So, it seems, young Ramadon had to leave the Hendrex house because he was unable to act like a civilized human being in the presence of the wife of his great sponsor, his mentor, his life-saver. Or maybe it was that he, a Muslim boy, was unable to act like a Western-civilized human being. In other words, it may well be the case that the "difficulties" Ramadon had being in "a house run by a woman" fell within the norm of Islamic-Iraqi-civilization -- within the norms set by sharia (Islamic law). It's easy to imagine a hundred scenarios short of the crime Ramadon is now charged with that might have led to him and the Hendrexes parting ways. Call it "cultural differences" vs. "this vision."
Where did these "cultural differences" regarding women (and undoubtedly other things) come from? That's easy -- from Islam and tribalism in Iraq. Not so easy for Hendrex, of course, aflicted as he is with "this vision." And where does Hendrex's "vision" come from? A century or more of Utopian drip, drip, drip -- Marxism, Leftistism, socialism, liberalism, progressivism, globalism, all of it coursing through our nation's veins, disabling the body politic to an indefensible point of blindness and paralysis. Islam and the West are interchangeable, the mantra goes; just insert a ballot box on the end of a bayonet and dump a billion dollars worth of rec. rooms and air conditioning units on all the outposts of the umma and, presto, the House of Burgesses. Goodbye sharia. So long, sectarian strife. Hello, peaceful people. Men who respect women. Muslims who respect Christians; Jews, too, and aetheists, "apostates," free speech, the works. Just leave young "Steve-O" in your wife's care; everything will work out. And if it doesn't work out, he'll be on his way. No one will ever notice the "cultural differences."
As Hendrex writes (in 2009), in 2005, thanks to the pro bono services of Jeff Joseph, "Colorado's top immigration lawyer," Ramadon received political asylum.
From The Gazette in 2012:
At school, Ramadon was also having trouble, he told KOAA-TV in an October 2011 interview. He got into fights when students started calling him a terrorist. “I didn’t know how to react, so I started getting into fights,” he told the television station. Over time, Ramadon’s violence escalated, court records show. In 2009, he faced a felony menacing charge under the alias Jay Hendrex, which was later dismissed. In 2010, he faced an assault charge under the same name and pleaded guilty to a lesser charge. In early 2011, he and his high school girlfriend, Jamilla Mares, had a baby and in August that year he faced a domestic violence charge involving her, which was dismissed. Mares, however, soon filed a restraining order saying that he had sent to her to the hospital twice — he had busted blood vessels in her eyes and face, crushed soft tissue in her arm and bruised tissue and muscles in her neck when he choked her, she wrote in her restraining order application. He told her that he was going to kill her. The outcome of that restraining order application is unclear.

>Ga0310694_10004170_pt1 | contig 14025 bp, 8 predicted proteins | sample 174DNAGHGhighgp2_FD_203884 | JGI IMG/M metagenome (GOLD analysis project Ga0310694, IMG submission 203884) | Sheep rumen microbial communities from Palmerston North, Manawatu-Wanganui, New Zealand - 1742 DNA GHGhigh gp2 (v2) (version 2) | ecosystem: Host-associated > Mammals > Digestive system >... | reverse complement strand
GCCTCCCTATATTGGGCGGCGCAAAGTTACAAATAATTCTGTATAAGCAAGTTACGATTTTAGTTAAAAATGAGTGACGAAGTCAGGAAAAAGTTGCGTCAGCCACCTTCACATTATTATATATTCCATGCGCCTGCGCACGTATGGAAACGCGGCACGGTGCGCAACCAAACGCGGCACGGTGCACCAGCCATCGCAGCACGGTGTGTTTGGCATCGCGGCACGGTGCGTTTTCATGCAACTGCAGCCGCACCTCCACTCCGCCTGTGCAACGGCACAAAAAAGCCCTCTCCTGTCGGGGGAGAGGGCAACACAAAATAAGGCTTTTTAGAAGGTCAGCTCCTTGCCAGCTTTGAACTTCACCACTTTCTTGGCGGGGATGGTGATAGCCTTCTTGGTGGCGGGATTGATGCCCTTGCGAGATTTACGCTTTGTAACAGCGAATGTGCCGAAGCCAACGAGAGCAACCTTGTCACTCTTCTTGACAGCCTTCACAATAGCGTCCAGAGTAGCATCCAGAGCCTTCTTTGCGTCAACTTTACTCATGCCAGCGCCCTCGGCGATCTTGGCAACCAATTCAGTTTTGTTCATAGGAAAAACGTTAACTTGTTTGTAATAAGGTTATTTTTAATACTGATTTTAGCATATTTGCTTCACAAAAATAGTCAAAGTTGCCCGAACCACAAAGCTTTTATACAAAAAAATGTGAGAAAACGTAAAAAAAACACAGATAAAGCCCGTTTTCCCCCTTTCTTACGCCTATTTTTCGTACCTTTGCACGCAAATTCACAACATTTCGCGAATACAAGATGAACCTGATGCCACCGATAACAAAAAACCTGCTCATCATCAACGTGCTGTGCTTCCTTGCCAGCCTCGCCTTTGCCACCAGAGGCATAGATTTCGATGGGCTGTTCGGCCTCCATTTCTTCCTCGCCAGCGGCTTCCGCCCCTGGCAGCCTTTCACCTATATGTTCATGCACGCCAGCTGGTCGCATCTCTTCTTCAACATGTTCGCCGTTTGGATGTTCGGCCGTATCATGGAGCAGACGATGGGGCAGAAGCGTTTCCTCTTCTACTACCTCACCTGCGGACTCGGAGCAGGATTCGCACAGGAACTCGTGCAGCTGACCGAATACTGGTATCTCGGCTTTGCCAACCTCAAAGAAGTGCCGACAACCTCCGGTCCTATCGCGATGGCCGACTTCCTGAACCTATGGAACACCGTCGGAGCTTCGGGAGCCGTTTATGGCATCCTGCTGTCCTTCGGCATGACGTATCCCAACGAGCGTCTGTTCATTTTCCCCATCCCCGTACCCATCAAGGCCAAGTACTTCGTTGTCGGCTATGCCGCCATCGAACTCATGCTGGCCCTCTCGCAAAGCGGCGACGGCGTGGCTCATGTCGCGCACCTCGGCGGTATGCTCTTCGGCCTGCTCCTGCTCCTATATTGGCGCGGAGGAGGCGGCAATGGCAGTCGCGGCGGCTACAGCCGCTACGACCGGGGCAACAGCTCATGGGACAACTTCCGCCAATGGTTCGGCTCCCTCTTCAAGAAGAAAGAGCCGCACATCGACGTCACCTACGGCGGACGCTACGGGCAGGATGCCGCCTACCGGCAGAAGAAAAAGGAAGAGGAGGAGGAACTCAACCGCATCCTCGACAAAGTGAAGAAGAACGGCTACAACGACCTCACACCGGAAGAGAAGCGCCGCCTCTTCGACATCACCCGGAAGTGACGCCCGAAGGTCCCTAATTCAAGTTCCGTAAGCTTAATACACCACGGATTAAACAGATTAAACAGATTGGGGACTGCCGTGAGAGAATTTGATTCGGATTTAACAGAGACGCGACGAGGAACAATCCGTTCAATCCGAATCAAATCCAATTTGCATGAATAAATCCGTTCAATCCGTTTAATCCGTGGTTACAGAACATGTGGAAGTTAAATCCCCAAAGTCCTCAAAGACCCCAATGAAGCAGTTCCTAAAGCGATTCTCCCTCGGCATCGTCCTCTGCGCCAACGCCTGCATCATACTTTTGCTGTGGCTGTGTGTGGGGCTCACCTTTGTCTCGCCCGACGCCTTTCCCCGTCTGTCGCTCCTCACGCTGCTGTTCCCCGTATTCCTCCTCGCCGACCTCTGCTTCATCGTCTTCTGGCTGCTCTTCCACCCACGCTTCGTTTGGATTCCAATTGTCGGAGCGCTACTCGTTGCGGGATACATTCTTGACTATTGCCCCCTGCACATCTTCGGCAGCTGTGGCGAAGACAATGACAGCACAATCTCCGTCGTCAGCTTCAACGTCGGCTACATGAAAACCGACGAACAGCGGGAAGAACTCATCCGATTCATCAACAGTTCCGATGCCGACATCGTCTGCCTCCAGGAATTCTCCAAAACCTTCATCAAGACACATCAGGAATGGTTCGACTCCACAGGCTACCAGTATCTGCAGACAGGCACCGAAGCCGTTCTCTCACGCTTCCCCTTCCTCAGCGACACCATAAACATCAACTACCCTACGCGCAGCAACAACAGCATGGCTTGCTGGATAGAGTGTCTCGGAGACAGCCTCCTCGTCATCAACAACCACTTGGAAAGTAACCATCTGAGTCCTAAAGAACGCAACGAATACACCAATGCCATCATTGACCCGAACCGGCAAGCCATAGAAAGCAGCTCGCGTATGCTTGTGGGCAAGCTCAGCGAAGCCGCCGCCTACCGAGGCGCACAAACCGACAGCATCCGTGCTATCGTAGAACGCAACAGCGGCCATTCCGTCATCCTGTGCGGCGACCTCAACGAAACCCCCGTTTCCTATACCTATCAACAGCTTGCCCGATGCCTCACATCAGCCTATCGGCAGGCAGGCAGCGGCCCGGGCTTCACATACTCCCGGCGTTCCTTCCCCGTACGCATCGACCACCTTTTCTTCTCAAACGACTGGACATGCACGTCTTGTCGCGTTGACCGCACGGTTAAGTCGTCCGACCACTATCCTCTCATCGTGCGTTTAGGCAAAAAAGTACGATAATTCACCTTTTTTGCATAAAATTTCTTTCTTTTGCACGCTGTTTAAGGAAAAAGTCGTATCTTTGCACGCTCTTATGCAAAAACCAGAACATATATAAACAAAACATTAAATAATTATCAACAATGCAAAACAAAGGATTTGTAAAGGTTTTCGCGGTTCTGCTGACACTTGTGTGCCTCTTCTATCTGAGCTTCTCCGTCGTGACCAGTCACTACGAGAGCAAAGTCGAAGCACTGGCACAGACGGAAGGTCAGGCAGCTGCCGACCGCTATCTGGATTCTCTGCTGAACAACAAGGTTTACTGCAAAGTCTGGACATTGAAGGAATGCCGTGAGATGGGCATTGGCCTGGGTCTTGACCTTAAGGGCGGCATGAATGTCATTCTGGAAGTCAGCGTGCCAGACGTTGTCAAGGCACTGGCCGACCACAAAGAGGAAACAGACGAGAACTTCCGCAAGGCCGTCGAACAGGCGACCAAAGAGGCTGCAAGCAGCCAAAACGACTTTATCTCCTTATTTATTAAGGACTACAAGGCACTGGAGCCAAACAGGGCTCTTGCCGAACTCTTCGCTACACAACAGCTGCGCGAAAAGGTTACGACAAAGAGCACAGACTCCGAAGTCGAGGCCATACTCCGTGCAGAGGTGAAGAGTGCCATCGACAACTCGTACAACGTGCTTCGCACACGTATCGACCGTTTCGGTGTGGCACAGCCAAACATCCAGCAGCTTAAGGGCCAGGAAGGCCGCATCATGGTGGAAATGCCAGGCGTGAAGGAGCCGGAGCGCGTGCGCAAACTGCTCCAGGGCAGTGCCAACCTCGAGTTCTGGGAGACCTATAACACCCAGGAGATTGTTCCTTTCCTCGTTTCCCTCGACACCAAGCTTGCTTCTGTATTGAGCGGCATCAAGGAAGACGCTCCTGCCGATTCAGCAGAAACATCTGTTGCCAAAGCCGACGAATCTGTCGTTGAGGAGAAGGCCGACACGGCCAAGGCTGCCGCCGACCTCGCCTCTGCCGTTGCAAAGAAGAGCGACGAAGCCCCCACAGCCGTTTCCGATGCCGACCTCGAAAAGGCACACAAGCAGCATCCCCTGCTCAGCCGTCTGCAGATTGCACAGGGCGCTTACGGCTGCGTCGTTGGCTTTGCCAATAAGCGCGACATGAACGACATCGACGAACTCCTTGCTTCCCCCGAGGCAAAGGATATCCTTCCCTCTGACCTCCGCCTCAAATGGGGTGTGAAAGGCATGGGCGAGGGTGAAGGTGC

To be sure, we know it wasn't deportation.
Now we await the outcome of Ramadon's trial. What of the woman in the case, who moved away from Colorado Springs, has ongoing health problems and PTSD? And what of Hendrex, and that other sergeant from North Dakota, and that colonel, too, and those other military personnel? What are they thinking?
And how big a potential problem are really looking at? Surely, there are other Iraq vets (A-stan, too) who took young Iraqis "under their wing," got them out, and brought them to US towns and farms. When things don't work out as envisioned, have they, too, lost track of their erstwhile charges as they slipped into the US population? Regardless of Ramadon's verdict, his saga is already much more than a bittersweet, feel-good human interest story on "Oprah" about the early days of the Iraq war. It becomes another piece of wreckage from the crash, not clash, of cultures, that doomed the American "nation-building" fiasco in Iraq.
We can now ask the rape victim how the war's aftermath feels -- here.